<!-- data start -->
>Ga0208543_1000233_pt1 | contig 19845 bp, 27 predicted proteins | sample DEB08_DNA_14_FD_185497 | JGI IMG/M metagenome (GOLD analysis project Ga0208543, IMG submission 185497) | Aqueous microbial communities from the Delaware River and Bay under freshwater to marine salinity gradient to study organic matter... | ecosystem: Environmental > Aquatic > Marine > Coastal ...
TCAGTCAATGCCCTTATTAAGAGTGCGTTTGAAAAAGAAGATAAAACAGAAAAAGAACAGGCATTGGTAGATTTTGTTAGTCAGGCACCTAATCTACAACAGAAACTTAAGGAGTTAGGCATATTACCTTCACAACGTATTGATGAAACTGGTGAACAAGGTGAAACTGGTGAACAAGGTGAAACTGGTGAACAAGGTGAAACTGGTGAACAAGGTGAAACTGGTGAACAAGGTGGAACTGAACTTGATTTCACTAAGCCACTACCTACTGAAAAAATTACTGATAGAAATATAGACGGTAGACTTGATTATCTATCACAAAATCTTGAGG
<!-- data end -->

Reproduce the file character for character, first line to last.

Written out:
>Ga0208543_1000233_pt1 | contig 19845 bp, 27 predicted proteins | sample DEB08_DNA_14_FD_185497 | JGI IMG/M metagenome (GOLD analysis project Ga0208543, IMG submission 185497) | Aqueous microbial communities from the Delaware River and Bay under freshwater to marine salinity gradient to study organic matter... | ecosystem: Environmental > Aquatic > Marine > Coastal ...
TCAGTCAATGCCCTTATTAAGAGTGCGTTTGAAAAAGAAGATAAAACAGAAAAAGAACAGGCATTGGTAGATTTTGTTAGTCAGGCACCTAATCTACAACAGAAACTTAAGGAGTTAGGCATATTACCTTCACAACGTATTGATGAAACTGGTGAACAAGGTGAAACTGGTGAACAAGGTGAAACTGGTGAACAAGGTGAAACTGGTGAACAAGGTGAAACTGGTGAACAAGGTGGAACTGAACTTGATTTCACTAAGCCACTACCTACTGAAAAAATTACTGATAGAAATATAGACGGTAGACTTGATTATCTATCACAAAATCTTGAGG